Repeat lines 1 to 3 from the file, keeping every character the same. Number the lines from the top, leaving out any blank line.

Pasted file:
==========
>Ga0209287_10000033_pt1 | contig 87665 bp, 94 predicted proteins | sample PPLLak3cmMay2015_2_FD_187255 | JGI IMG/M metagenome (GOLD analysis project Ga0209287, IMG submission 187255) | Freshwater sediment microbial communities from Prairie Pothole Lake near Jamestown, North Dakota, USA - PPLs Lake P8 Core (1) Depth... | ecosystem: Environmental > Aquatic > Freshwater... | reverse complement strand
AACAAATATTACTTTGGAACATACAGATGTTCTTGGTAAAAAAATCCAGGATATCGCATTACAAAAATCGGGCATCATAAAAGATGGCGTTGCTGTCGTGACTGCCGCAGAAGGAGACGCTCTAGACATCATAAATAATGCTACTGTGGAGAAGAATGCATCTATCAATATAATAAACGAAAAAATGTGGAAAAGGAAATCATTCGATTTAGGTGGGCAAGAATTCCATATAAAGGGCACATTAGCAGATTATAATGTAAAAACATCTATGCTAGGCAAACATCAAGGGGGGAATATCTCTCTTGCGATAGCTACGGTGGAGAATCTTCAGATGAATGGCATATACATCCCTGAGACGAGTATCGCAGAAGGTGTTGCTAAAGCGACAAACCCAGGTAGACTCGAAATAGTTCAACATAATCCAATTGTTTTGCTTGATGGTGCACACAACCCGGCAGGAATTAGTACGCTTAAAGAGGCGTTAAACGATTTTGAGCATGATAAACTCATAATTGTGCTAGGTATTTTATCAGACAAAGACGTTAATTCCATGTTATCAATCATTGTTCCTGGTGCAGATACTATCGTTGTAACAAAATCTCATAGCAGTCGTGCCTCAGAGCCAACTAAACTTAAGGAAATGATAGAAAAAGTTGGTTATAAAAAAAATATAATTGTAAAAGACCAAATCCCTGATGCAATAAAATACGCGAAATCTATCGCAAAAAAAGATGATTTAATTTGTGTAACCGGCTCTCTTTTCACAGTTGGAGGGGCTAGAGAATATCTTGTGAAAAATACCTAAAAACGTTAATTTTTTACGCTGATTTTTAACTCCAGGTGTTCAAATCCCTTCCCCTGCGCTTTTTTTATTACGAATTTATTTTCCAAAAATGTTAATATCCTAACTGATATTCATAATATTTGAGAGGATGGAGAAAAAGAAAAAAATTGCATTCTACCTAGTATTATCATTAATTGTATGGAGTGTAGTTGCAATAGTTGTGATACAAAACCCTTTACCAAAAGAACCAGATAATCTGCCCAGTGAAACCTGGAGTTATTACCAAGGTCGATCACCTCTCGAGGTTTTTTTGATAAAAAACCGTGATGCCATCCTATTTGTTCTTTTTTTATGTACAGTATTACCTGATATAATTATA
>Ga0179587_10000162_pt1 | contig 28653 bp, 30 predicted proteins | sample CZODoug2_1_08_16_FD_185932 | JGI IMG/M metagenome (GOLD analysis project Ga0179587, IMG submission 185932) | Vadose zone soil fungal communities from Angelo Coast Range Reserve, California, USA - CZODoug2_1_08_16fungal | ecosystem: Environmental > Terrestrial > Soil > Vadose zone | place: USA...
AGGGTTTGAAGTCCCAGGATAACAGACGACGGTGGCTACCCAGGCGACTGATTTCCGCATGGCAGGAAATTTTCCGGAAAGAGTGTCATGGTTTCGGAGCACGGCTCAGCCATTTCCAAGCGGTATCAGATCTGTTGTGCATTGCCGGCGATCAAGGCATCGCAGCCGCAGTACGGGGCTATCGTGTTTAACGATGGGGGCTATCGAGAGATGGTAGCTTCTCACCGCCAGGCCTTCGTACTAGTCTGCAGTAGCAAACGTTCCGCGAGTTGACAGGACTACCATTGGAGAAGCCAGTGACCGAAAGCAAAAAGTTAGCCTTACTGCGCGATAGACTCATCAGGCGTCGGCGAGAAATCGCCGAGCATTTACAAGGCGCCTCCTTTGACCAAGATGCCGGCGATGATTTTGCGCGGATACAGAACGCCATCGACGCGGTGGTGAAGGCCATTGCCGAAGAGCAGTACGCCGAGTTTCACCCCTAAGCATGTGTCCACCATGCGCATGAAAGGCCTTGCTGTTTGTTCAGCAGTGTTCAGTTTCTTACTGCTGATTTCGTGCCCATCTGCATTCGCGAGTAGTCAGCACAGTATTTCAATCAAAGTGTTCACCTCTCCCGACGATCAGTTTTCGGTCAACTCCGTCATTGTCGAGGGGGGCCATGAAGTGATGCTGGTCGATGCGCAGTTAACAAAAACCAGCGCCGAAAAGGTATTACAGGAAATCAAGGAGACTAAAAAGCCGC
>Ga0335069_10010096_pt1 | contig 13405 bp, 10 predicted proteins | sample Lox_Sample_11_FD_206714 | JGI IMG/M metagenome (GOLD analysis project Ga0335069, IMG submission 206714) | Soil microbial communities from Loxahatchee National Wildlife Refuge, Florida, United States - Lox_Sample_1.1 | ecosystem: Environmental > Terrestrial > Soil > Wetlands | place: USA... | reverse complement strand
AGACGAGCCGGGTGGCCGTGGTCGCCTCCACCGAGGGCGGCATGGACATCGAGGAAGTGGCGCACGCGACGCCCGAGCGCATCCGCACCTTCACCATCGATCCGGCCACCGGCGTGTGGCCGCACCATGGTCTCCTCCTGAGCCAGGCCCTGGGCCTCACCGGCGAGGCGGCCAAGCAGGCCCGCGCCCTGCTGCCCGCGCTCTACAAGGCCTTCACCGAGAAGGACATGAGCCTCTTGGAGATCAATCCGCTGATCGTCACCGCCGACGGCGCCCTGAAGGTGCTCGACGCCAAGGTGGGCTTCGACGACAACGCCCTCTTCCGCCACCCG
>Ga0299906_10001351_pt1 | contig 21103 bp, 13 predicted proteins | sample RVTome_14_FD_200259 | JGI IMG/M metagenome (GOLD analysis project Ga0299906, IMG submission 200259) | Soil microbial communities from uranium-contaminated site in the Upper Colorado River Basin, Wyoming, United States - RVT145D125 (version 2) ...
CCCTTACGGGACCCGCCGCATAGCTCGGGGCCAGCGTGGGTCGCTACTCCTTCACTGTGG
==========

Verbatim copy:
>Ga0209287_10000033_pt1 | contig 87665 bp, 94 predicted proteins | sample PPLLak3cmMay2015_2_FD_187255 | JGI IMG/M metagenome (GOLD analysis project Ga0209287, IMG submission 187255) | Freshwater sediment microbial communities from Prairie Pothole Lake near Jamestown, North Dakota, USA - PPLs Lake P8 Core (1) Depth... | ecosystem: Environmental > Aquatic > Freshwater... | reverse complement strand
AACAAATATTACTTTGGAACATACAGATGTTCTTGGTAAAAAAATCCAGGATATCGCATTACAAAAATCGGGCATCATAAAAGATGGCGTTGCTGTCGTGACTGCCGCAGAAGGAGACGCTCTAGACATCATAAATAATGCTACTGTGGAGAAGAATGCATCTATCAATATAATAAACGAAAAAATGTGGAAAAGGAAATCATTCGATTTAGGTGGGCAAGAATTCCATATAAAGGGCACATTAGCAGATTATAATGTAAAAACATCTATGCTAGGCAAACATCAAGGGGGGAATATCTCTCTTGCGATAGCTACGGTGGAGAATCTTCAGATGAATGGCATATACATCCCTGAGACGAGTATCGCAGAAGGTGTTGCTAAAGCGACAAACCCAGGTAGACTCGAAATAGTTCAACATAATCCAATTGTTTTGCTTGATGGTGCACACAACCCGGCAGGAATTAGTACGCTTAAAGAGGCGTTAAACGATTTTGAGCATGATAAACTCATAATTGTGCTAGGTATTTTATCAGACAAAGACGTTAATTCCATGTTATCAATCATTGTTCCTGGTGCAGATACTATCGTTGTAACAAAATCTCATAGCAGTCGTGCCTCAGAGCCAACTAAACTTAAGGAAATGATAGAAAAAGTTGGTTATAAAAAAAATATAATTGTAAAAGACCAAATCCCTGATGCAATAAAATACGCGAAATCTATCGCAAAAAAAGATGATTTAATTTGTGTAACCGGCTCTCTTTTCACAGTTGGAGGGGCTAGAGAATATCTTGTGAAAAATACCTAAAAACGTTAATTTTTTACGCTGATTTTTAACTCCAGGTGTTCAAATCCCTTCCCCTGCGCTTTTTTTATTACGAATTTATTTTCCAAAAATGTTAATATCCTAACTGATATTCATAATATTTGAGAGGATGGAGAAAAAGAAAAAAATTGCATTCTACCTAGTATTATCATTAATTGTATGGAGTGTAGTTGCAATAGTTGTGATACAAAACCCTTTACCAAAAGAACCAGATAATCTGCCCAGTGAAACCTGGAGTTATTACCAAGGTCGATCACCTCTCGAGGTTTTTTTGATAAAAAACCGTGATGCCATCCTATTTGTTCTTTTTTTATGTACAGTATTACCTGATATAATTATA
>Ga0179587_10000162_pt1 | contig 28653 bp, 30 predicted proteins | sample CZODoug2_1_08_16_FD_185932 | JGI IMG/M metagenome (GOLD analysis project Ga0179587, IMG submission 185932) | Vadose zone soil fungal communities from Angelo Coast Range Reserve, California, USA - CZODoug2_1_08_16fungal | ecosystem: Environmental > Terrestrial > Soil > Vadose zone | place: USA...